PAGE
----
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Looking for Drones, Zardari Went to CNN

While Pakistani President Asif Ali Zardari visited Washington, his soldiers stood guard at the site of a deadly bombing.
While Pakistani President Asif Ali Zardari visited Washington, his soldiers stood guard at the site of a deadly bombing. (By Mohammad Sajjad -- Associated Press)

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By Dana Milbank
Wednesday, May 6, 2009

Pakistani President Asif Ali Zardari has a problem. His government is near collapse, hundreds of thousands of people are fleeing the Taliban in northwest Pakistan, and militants are within 60 miles of the capital, Islamabad.

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So yesterday, Zardari did what any sensible world leader would do in a time of crisis: He went to see Wolf Blitzer.

"My government is not going to fall," Zardari assured Blitzer as he sat with the cable news host in the Situation Room -- not the one in the White House, but the one in CNN's Washington bureau near Union Station.

Blitzer directed Zardari to watch a presentation of the Taliban's gains on CNN's "magic map" plasma screen.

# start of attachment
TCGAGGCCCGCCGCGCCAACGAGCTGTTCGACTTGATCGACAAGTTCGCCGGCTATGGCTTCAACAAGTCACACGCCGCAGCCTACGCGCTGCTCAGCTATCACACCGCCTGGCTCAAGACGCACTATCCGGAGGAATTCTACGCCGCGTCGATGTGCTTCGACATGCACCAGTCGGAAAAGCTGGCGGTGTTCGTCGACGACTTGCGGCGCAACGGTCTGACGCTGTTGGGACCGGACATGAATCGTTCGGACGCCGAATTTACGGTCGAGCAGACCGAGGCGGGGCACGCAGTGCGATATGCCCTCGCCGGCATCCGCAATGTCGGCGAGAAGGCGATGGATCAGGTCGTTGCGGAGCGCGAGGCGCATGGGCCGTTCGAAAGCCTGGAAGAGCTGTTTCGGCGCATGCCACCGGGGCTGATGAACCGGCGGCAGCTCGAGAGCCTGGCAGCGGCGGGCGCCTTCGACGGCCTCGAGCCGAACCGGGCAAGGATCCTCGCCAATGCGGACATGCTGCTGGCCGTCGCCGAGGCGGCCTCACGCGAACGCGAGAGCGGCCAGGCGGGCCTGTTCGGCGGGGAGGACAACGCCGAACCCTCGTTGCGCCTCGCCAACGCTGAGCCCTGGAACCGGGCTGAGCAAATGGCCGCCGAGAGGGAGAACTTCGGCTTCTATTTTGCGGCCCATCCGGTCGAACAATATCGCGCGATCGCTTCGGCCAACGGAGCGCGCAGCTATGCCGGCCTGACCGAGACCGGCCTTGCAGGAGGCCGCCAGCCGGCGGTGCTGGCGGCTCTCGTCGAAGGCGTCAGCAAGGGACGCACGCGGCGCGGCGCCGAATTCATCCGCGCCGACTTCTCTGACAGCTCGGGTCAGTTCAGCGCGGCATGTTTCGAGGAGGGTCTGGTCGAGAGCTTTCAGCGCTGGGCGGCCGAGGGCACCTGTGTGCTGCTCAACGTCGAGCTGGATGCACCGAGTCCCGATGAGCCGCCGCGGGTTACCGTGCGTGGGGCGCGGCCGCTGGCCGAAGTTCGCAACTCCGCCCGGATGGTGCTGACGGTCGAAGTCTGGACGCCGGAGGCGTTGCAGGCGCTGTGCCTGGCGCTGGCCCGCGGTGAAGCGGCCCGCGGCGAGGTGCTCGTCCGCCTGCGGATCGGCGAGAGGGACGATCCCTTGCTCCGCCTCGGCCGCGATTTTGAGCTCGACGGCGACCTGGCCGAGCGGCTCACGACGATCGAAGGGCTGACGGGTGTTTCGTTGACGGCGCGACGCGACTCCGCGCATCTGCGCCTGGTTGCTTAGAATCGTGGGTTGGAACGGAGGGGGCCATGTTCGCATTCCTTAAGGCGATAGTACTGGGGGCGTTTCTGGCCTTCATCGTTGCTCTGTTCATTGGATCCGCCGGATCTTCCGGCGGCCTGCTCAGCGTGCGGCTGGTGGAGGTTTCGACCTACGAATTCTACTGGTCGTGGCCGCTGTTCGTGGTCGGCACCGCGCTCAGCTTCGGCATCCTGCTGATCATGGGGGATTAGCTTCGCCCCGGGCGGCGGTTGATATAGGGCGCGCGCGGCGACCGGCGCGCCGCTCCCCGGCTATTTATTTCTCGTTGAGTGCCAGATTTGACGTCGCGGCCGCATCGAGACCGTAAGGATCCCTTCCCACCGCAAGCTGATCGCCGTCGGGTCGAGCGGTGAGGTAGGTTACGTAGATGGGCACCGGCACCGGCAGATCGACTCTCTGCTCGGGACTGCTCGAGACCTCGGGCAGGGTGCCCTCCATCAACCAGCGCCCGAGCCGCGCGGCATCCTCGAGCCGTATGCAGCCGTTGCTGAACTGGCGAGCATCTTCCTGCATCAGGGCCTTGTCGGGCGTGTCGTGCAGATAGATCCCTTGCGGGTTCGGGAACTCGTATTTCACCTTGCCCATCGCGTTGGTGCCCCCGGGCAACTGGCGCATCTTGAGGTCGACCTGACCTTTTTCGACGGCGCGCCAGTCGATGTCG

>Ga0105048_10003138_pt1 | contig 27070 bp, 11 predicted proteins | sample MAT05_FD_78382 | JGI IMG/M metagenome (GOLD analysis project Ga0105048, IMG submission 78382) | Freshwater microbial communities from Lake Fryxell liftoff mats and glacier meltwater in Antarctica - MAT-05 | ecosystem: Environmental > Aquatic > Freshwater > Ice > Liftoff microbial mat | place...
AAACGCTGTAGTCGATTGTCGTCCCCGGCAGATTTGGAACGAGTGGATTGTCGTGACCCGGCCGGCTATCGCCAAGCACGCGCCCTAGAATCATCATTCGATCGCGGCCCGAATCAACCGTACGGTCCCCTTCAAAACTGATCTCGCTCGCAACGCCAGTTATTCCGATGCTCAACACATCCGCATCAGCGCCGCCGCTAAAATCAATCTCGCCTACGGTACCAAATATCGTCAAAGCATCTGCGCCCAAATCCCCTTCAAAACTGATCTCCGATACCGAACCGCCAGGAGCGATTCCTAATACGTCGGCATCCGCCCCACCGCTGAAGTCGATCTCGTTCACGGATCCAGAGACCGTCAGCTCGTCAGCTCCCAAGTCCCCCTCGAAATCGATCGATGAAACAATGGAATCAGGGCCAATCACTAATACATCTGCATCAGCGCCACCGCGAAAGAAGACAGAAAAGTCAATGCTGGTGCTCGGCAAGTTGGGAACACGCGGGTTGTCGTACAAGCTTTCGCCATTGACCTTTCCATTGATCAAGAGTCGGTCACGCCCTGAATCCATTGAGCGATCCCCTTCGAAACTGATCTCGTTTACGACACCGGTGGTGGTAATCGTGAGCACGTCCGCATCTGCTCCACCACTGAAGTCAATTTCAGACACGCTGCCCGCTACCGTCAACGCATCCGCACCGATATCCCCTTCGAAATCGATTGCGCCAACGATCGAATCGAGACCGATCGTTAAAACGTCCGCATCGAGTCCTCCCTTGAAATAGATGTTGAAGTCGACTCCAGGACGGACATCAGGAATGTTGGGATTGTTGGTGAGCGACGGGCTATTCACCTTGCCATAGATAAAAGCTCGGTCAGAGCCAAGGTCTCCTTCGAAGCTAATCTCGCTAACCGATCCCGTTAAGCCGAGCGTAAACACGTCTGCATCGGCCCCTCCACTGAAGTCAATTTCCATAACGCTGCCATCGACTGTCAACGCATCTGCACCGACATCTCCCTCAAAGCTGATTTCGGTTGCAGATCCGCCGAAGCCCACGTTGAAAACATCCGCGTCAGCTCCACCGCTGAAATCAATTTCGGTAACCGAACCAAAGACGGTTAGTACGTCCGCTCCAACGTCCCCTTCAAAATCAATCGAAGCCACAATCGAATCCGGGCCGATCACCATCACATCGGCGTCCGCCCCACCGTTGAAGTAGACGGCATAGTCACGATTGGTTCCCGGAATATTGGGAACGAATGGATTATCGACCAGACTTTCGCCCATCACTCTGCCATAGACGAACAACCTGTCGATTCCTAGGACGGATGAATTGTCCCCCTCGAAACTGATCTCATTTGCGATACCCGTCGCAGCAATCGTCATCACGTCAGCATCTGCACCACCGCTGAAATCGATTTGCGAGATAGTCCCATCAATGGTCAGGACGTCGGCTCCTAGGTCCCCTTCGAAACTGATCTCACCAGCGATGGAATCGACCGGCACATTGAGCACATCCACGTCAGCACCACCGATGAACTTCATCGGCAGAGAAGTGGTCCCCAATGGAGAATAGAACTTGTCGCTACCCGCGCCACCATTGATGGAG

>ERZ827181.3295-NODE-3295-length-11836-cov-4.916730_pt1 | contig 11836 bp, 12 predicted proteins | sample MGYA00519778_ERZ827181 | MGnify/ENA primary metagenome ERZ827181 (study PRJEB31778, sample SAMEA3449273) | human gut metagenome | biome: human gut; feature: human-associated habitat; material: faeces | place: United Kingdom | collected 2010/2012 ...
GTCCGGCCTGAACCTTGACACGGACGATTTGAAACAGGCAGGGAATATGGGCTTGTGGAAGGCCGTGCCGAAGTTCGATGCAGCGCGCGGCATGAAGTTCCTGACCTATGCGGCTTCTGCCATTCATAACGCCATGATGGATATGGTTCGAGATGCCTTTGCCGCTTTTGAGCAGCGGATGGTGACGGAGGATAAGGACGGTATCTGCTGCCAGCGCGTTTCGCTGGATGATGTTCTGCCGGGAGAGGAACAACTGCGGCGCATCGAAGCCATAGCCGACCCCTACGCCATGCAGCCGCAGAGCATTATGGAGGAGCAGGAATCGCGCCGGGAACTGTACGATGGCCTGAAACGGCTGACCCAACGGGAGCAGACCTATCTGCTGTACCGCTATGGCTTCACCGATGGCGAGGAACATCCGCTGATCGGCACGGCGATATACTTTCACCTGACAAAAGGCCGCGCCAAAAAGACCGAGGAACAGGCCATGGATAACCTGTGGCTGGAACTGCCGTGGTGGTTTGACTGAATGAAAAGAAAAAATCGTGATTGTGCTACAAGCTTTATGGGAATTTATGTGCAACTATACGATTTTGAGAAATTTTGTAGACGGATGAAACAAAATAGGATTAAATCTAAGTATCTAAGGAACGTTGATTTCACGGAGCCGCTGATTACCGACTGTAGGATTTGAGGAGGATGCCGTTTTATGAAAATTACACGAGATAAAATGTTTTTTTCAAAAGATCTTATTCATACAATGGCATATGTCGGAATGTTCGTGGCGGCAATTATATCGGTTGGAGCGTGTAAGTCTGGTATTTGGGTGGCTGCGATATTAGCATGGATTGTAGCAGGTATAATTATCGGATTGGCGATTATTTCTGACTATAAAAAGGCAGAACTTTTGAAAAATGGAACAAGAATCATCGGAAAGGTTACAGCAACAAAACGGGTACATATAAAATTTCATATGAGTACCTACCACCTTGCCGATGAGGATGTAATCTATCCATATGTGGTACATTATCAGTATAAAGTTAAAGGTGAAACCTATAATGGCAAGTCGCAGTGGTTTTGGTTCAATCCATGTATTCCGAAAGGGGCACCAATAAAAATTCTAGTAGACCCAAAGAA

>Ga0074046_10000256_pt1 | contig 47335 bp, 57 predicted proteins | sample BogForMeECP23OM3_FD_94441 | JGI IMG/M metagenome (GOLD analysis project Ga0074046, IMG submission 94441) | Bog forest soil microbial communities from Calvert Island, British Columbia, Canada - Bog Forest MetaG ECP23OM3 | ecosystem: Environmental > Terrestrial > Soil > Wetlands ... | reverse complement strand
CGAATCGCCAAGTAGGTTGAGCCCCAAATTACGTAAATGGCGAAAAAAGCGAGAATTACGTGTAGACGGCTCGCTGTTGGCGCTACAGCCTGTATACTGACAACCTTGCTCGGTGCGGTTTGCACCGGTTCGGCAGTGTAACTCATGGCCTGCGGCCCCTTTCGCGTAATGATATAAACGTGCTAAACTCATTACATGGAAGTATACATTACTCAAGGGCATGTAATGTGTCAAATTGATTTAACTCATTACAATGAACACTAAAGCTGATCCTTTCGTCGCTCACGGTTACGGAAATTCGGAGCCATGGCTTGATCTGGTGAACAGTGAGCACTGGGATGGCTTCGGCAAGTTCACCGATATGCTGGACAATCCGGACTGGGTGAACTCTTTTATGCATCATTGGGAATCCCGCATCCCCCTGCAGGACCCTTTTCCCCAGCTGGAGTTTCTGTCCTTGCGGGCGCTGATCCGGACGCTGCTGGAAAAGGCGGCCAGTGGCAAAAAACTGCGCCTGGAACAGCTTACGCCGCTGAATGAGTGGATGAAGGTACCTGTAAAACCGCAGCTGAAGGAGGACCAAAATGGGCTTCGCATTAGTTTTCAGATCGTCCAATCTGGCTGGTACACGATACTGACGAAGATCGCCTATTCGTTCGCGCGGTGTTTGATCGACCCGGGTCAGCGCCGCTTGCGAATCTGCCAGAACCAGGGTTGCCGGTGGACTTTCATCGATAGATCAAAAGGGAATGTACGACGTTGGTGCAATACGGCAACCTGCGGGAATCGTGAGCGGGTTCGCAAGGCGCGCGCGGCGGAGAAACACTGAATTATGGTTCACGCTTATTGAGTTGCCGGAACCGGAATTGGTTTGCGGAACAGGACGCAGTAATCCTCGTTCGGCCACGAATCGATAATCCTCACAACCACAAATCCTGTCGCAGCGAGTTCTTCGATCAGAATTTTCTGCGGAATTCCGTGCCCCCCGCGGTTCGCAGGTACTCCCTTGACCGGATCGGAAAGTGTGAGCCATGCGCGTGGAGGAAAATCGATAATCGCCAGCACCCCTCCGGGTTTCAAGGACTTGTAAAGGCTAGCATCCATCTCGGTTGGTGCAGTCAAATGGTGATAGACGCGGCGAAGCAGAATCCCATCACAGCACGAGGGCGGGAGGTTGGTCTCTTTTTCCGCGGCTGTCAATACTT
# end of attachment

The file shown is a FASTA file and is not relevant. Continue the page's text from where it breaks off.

"Exaggerated," Zardari said. "We've been giving them a fight."

"Do you need American help?" Blitzer offered.

"I need drones," Zardari said.

Luckily, Blitzer had some drone footage. "If you turn around over there, you can see some pictures," Blitzer said. Zardari obliged. Next, Blitzer directed him to look at a video of a CNN "iReport" from a Pakistani college student in Florida. "Turn around and you can see him," Blitzer ordered. Zardari, looking bewildered by Blitzer's arsenal of plasma screens, obeyed.

"Are you going to send your troops in," Blitzer demanded, "and clean out that area from the Taliban and al-Qaeda?"

"Most definitely," Zardari promised.

Blitzer was satisfied. "Mr. President," he said, "good luck."

Winning the coveted support of Blitzer will no doubt take a place of honor in Zardari's scrapbook from his trip to Washington this week. Now, if he can only get similar support during today's meeting with President Obama. The Obama administration has enough on its hands without worrying about whether the Taliban and al-Qaeda will be able to topple the government in nuclear-armed Pakistan. But crises in that region wait for no man -- and now one has come, literally, to Obama's doorstep.


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